Sweden: Highest ratio of youth unemployment

| Print |

students_Johannes Jansson_norden-org12 March 2012 - Unemployment is hotly debated everywhere in the European Union, not least in Southern Europe and often the Nordic countries are cited as examples of an efficient, flexible job market.

Youth unemployment is certainly highest in countries such as Spain with more than 40% of young job seekers unemployed, but if we look at unemployment amoung those under 24 compared to unemployment in general, the situation is different.

The highest ratio of youth unemployment vs unemployment in general in the OECD is in Sweden.

Unemployment among the under 24’s in Sweden is 24.2%, or four times the average unemployment rate of 8%. The average for those aged 25-54 is 6.1%.

Germany, Switzerland and Japan are the only three OECD countries where youth unemployment is less than twice the average rate of unemployment.

The high ratio of unemployed youth in Sweden is not necessarily linked to the world economic crisis according to the Union of Swedish Employers which means that the reasons are structural.

Blame it on education
Both employers and the Federation of Swedish Trade Unions (LO) agree that the education system, is partly to blame. Too many young people graduate without the necessary skills for the job market, partly due to their own choices.

“About 20-25% do not get adequate school results. Of those who do, many choose an education where there are more graduates than are needed. We often cite education in such sectors as tourism, media and professions such as hairdressers as examples,” Christer Aagren, Deputy-Director of the Swedish Employer’s Union told the newspaper Aftonbladet recently.

The young do not have a chance to get any experience in the job market. “Many young people do not have any experience of working; which can be obtained by internships or working part time with school. If, in addition, your junior high school studies are not successful then you are in a bad place, “says Thomas Carlén, economist at the Federation of Swedish Trade Unions.

There is disagreement on how to fight youth unemployment. The Employer’s Union demand more flexibility and lower mininum wages. The trade unions, on the other hand, want more subsidies to create jobs for the young and long time unemployed.

“There is a growing group of youngsters who are not attractive for the job market. This is expensive for society, but most importantly it is terrible for those individuals, “ says Mr. Carlén.

The German model
In Germany the youth unemployment ratio is only one and a half times as big as unemployment in general. According to a recent article in the British weekly the Economist, one of the reasons is an apprentice-style approach which is also practised in the Netherlands and Austria with similar results.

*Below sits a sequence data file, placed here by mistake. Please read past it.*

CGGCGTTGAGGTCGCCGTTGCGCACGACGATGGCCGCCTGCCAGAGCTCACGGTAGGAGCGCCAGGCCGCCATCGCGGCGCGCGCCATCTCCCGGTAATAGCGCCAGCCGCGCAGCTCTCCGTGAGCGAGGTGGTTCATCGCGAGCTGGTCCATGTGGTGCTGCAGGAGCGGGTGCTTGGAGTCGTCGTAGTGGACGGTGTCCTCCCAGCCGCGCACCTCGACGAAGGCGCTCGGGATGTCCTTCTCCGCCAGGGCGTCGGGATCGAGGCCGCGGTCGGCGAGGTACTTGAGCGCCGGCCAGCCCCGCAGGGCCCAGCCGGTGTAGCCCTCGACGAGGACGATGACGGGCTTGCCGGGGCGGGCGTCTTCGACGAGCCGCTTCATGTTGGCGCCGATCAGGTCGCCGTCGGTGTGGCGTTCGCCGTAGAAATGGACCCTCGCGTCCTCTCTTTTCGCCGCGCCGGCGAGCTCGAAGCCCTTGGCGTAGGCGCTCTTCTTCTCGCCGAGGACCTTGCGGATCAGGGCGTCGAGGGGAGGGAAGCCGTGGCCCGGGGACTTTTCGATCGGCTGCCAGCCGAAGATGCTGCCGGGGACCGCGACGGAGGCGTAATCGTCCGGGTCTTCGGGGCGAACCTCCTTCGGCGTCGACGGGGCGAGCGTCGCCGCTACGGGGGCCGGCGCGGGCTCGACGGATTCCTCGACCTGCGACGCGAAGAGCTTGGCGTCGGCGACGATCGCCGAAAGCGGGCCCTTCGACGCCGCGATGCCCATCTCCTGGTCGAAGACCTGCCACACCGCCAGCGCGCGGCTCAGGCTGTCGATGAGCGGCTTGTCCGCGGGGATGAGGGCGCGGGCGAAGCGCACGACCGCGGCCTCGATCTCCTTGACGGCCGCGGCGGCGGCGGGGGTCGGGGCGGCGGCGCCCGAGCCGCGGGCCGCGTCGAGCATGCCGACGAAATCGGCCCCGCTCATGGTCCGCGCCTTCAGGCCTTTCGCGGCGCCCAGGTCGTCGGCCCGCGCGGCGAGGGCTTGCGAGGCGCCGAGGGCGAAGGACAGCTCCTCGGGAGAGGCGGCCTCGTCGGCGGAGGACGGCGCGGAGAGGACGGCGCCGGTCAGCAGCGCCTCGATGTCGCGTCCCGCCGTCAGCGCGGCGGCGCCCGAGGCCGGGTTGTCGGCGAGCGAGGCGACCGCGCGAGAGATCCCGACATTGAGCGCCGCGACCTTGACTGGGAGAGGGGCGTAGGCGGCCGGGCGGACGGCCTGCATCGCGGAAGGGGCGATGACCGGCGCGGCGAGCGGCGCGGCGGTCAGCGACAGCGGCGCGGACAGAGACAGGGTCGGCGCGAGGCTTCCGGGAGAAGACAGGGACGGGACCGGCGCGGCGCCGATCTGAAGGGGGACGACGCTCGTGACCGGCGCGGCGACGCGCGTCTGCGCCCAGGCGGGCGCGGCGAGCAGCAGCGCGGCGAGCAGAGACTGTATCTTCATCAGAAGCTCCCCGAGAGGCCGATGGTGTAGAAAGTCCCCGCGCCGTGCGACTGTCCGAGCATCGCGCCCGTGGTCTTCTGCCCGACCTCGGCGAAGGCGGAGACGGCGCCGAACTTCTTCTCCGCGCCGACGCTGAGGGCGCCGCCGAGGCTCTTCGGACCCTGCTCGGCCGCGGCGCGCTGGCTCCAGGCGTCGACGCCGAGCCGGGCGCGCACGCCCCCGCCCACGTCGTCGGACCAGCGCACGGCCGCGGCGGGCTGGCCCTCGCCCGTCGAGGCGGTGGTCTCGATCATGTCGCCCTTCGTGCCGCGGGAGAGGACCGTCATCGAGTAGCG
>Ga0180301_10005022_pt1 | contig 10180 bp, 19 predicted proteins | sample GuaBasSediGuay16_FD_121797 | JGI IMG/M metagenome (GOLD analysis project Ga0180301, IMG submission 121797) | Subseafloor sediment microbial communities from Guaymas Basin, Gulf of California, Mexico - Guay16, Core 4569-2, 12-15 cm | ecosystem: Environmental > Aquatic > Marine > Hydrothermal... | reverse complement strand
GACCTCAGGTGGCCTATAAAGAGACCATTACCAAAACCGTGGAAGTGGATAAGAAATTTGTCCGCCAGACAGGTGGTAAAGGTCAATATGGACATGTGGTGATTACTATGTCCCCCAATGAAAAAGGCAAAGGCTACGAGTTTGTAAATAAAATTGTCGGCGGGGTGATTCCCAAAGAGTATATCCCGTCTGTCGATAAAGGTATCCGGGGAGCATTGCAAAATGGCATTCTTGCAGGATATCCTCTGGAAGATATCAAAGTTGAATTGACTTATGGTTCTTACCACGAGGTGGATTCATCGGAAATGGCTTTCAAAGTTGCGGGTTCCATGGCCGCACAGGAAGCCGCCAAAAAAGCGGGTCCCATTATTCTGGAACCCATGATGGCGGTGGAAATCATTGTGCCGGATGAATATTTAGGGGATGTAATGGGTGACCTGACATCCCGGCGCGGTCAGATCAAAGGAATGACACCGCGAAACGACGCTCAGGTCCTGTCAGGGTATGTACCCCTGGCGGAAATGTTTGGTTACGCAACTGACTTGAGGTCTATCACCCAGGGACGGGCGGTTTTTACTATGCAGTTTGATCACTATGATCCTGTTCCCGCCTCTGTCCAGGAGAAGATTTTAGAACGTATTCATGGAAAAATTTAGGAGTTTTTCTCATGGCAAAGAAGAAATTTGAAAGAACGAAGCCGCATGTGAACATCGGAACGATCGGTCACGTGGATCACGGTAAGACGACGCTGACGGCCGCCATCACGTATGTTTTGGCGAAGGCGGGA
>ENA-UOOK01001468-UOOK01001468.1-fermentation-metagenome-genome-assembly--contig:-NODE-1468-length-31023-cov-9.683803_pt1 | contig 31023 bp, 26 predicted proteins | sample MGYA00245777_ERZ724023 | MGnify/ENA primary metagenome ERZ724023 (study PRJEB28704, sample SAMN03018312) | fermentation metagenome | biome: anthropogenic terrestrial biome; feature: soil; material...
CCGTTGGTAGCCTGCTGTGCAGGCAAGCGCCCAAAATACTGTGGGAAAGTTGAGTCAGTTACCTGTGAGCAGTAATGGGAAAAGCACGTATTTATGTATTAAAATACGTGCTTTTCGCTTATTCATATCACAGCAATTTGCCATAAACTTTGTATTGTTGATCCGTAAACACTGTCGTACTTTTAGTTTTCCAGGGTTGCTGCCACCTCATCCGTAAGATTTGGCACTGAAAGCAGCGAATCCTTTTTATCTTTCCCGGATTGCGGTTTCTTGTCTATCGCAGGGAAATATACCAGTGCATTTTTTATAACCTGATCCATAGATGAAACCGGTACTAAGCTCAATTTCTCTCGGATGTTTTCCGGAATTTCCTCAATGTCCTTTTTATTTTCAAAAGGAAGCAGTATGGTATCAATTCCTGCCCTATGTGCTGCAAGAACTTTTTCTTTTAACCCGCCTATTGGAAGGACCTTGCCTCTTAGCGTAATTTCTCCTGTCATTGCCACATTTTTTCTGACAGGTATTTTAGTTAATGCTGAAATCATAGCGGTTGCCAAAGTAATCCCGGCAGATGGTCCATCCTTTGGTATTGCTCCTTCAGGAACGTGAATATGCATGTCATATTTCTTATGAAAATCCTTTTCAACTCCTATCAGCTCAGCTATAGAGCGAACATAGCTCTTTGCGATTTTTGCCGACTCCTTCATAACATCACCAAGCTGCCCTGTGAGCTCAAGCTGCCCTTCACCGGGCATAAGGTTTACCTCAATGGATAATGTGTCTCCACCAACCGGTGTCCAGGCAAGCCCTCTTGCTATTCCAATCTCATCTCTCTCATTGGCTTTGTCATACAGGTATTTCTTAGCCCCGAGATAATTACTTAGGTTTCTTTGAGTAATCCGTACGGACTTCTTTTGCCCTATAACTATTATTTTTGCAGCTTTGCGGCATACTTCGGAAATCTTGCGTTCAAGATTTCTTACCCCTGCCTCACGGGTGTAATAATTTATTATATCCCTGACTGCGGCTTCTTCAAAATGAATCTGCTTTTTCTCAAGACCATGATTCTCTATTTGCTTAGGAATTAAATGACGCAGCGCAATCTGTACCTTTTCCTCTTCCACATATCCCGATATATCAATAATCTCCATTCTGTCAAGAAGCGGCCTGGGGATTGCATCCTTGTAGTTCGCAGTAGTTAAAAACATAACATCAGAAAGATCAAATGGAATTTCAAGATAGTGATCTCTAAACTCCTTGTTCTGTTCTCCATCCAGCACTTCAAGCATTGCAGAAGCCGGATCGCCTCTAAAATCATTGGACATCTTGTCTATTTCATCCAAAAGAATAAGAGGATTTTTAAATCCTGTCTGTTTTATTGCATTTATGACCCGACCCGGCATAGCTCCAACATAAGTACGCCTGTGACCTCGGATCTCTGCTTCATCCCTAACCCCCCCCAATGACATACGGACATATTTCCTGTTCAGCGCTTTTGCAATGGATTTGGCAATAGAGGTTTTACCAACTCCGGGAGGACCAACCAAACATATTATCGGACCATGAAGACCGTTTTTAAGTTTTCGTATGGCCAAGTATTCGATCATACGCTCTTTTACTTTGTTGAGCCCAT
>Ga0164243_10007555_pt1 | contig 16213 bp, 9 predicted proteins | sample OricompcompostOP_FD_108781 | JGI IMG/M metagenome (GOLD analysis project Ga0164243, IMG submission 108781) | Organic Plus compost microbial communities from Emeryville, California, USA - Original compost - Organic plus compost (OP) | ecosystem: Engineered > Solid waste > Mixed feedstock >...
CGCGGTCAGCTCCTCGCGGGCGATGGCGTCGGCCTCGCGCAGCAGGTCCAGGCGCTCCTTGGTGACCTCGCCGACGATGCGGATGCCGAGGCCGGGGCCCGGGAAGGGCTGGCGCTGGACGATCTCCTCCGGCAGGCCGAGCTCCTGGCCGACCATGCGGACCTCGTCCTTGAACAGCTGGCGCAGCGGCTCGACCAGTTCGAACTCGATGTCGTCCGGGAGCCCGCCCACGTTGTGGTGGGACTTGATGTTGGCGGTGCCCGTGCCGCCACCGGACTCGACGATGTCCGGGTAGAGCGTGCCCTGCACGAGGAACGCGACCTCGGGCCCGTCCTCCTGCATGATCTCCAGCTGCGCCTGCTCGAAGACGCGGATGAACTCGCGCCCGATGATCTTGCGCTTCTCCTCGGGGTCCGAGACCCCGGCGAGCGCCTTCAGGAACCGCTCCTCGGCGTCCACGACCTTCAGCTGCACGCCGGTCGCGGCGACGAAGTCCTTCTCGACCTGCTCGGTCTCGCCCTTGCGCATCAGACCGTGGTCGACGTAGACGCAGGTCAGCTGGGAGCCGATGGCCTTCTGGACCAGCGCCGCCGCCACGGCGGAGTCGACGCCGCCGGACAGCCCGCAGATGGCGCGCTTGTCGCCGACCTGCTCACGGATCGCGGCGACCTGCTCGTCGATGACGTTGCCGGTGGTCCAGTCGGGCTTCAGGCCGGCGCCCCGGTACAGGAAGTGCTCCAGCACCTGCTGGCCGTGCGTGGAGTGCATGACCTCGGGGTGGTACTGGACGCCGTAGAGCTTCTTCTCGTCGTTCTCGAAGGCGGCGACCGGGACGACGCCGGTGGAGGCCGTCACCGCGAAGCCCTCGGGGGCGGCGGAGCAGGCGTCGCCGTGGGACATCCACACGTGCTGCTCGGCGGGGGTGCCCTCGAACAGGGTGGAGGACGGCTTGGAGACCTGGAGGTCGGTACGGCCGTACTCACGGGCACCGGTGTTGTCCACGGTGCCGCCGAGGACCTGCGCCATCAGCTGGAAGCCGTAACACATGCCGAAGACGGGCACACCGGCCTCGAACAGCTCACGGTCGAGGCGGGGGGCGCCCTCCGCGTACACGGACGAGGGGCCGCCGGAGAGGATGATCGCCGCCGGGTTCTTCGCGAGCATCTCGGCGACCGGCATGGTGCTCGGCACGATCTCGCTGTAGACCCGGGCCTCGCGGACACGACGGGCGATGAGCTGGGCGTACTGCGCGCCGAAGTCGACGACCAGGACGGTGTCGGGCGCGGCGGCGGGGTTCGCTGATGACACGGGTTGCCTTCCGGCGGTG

•    In Germany a quarter of employers provide formal apprenticeship schemes and nearly two-thirds of schoolchildren undertake apprenticeships.
•    Students in vocational schools spend around three days a week as part-time salaried apprentices of companies for two to four years. The cost is shared by the company and the government, and it is common for apprenticeships to turn into jobs at the end of the training.
However, the German export driven economy based on manufacturing may be better suited to this approach than more service-oriented economies.

Ever heard of the new phenomenon Precariat?
According to Eurostat, 20.9% of young people are unemployed in Europe.

When young people finally find a job, it may be an unstable one, being part-time, flexi, or temporary. Often they are trapped in countless internships or endless probationary periods. Also, they may be over-qualified for the positions they obtain. And, in some countries, being young means earning less, because of pre-established payment rates based on age categories.  

A new word has been created to explain a new phenomenon that many young people are facing. ‘Precariat’ results from the combination of two words: ‘precarious’ and ‘proletariat’.

The British economist, Guy Standing, divides the Precariat into three groups; workers from the former proletariat; young people with too many qualifications who are unemployed or precarious employees and finally, migrants.  

According to the Economist, “in tough times young people are often the first to lose out. They are relatively inexperienced and low-skilled, and in many countries they are easier to fire than their elders. This all goes to make them obvious targets for employers seeking savings, though their low pay can redress things a little.”